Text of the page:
The effects of unpaved access roads on runoff and associated water quality within the Seele Estate, New Hanover, South Africa.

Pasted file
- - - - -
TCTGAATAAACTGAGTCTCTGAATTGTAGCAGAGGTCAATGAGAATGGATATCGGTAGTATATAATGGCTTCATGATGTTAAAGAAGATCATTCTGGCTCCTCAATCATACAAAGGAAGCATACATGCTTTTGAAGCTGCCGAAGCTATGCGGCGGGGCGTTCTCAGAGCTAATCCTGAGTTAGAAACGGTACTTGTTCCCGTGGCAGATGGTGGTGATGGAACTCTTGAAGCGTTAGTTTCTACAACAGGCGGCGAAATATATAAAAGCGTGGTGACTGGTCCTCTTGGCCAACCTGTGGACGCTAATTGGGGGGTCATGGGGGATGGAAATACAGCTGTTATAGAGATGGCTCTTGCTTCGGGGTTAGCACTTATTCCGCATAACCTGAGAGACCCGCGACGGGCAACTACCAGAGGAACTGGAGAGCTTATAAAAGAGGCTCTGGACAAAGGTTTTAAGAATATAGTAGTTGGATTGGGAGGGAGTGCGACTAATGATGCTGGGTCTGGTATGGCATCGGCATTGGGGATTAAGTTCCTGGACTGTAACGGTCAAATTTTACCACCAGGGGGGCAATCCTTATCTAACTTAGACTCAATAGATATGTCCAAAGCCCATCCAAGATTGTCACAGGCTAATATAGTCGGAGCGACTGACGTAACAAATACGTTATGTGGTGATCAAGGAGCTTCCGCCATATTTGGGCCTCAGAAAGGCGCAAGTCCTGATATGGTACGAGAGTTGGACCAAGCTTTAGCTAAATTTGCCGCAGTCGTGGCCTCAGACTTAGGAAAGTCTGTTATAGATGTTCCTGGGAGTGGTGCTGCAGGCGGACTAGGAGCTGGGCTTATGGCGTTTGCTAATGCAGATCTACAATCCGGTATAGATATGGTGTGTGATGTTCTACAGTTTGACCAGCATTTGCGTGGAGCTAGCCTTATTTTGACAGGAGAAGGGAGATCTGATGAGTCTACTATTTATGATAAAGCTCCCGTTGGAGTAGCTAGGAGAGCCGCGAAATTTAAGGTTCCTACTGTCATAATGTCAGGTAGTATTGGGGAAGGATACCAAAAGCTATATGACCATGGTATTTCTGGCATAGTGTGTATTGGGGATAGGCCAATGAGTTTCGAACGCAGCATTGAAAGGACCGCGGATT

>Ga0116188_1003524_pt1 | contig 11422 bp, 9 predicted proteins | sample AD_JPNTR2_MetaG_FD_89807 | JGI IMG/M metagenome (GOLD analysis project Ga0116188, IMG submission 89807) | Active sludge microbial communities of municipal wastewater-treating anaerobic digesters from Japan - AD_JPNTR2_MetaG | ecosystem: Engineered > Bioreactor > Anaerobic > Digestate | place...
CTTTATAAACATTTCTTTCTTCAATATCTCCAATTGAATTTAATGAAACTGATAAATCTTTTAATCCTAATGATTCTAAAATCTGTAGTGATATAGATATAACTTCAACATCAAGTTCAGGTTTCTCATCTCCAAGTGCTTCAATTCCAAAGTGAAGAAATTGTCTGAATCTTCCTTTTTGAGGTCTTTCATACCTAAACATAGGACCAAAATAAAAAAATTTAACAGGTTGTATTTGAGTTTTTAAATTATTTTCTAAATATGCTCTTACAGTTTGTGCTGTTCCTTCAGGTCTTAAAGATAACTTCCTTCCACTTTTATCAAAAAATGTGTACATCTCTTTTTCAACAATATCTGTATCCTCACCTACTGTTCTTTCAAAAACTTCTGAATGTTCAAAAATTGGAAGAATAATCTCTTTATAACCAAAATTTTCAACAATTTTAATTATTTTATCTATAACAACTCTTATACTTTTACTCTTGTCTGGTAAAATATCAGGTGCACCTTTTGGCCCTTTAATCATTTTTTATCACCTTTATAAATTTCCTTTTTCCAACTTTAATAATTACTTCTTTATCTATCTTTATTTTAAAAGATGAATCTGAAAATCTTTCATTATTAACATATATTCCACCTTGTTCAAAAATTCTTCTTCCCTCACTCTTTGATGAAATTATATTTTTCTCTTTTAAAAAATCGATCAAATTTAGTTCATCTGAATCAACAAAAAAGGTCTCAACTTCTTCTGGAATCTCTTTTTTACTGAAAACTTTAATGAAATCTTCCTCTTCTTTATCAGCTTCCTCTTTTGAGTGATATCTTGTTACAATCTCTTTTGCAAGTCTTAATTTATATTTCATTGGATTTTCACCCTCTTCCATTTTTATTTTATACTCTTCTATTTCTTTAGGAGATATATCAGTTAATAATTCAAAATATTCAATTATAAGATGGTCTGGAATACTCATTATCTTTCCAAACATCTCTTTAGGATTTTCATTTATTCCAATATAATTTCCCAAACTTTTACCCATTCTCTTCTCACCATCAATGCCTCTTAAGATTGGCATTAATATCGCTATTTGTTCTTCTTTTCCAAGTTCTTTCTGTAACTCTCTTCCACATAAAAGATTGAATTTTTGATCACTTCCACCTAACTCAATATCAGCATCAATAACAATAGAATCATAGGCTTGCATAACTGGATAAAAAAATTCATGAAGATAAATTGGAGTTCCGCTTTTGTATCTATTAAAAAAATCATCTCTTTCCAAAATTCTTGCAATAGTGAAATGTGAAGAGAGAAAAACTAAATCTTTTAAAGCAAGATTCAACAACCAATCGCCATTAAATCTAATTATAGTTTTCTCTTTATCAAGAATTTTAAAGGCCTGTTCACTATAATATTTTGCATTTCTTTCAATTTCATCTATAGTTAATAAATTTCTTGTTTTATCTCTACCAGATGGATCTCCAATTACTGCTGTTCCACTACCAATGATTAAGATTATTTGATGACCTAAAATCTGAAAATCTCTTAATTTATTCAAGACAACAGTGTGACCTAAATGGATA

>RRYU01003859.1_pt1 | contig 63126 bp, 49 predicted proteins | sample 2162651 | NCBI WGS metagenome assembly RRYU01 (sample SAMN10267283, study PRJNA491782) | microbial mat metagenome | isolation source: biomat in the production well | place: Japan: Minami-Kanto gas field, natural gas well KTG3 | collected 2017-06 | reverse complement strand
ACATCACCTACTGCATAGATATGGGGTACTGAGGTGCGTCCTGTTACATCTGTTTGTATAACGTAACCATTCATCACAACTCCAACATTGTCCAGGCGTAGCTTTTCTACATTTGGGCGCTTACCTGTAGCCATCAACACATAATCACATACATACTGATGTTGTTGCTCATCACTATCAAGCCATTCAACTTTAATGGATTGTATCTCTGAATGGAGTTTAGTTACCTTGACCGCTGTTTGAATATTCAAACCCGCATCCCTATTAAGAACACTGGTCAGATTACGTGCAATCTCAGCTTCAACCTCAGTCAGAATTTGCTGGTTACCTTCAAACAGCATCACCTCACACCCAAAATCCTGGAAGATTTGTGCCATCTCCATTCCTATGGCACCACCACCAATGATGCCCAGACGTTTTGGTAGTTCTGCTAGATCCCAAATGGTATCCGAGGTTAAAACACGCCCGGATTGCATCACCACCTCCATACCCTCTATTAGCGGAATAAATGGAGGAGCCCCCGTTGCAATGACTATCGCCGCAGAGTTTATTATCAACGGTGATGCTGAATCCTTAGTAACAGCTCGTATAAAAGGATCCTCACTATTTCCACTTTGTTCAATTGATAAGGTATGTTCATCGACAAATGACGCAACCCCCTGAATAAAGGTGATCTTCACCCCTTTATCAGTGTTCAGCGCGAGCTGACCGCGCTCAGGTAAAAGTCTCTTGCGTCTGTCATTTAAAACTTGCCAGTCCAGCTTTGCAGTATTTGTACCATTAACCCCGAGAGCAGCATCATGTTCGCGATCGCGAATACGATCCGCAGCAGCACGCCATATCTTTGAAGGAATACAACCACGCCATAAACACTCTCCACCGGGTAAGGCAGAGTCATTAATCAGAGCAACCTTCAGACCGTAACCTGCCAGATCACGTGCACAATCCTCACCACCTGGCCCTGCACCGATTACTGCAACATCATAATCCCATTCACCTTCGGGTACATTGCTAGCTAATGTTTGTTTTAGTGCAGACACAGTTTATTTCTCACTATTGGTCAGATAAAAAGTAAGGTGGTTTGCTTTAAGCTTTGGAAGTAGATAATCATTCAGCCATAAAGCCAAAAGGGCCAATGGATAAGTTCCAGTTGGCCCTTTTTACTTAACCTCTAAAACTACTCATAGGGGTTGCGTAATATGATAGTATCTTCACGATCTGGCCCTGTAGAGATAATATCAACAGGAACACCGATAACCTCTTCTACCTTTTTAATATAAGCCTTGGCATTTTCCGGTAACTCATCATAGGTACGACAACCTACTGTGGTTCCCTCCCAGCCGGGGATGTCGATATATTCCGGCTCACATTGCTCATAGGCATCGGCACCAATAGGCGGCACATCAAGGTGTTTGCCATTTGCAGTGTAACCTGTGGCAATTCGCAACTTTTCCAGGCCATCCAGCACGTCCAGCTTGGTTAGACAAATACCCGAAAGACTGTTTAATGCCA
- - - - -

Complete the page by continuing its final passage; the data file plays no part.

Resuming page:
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Unpaved forestry roads can significantly affect surface runoff and sediment production, with consequential impacts for stream water quality. The potential impact of road runoff on stream water quality is mitigated by the redistribution of runoff into the forest compartments through road drains. The objective of this study was to assess runoff and the associated nutrient loads from unpaved forest access roads, and to evaluate the effectiveness of road runoff redistribution onto the forest compartments. Unpaved road segments in Mondi Forest Plantation in Seele Estate, New Hanover, South Africa were instrumented for runoff measurement in response to natural rainfall. Two road segment classes were investigated for water quality from unbounded runoff plots: steep sloped road segments of road gradients of 9.5° and 7.5°, and gentle sloped road segments of road gradients of 1.6° and 2.0°. Water quality was also assessed by monitoring road runoff, and stream water quality was analysed for water quality parameters including; pH, Nitrates, Nitrites, Phosphates, Total dissolved Oxygen, Oxygen consumption, Ammonium and temperature upstream and downstream of the Estate. The effectiveness of road runoff redistribution into the forest compartments was evaluated through relating water distribution to tree breast height diameter. Two sets of road drains corresponding to the plots of different road gradients were selected as for runoff, and sampled, and corresponding plots or allotments were established to determine tree breast height diameter measurements. The results of the study revealed that, as might have been expected, runoff production increases with the increasing road gradient. The quality of road runoff water was lower than the stream water. There were no significant differences observed in nutrient levels upstream and downstream of the road stream crossings. The nutrient concentrations however, were higher upstream of the estate than downstream. Significant differences in tree breast height diameter were noted between plots of different road gradients. This suggested that the gradient determines the infiltration of redistributed runoff and hence the availability of the water that can be used by the trees within a compartment. The results of the study suggest that unpaved roads are important in the generation of nutrient loads. Much of the nutrient value is redistributed within the compartment itself rather than being transferred to the stream. This suggests that, provided that road runoff can be contained within the compartments, the potentially negative impact of road runoff can be mitigated and may enhance tree growth.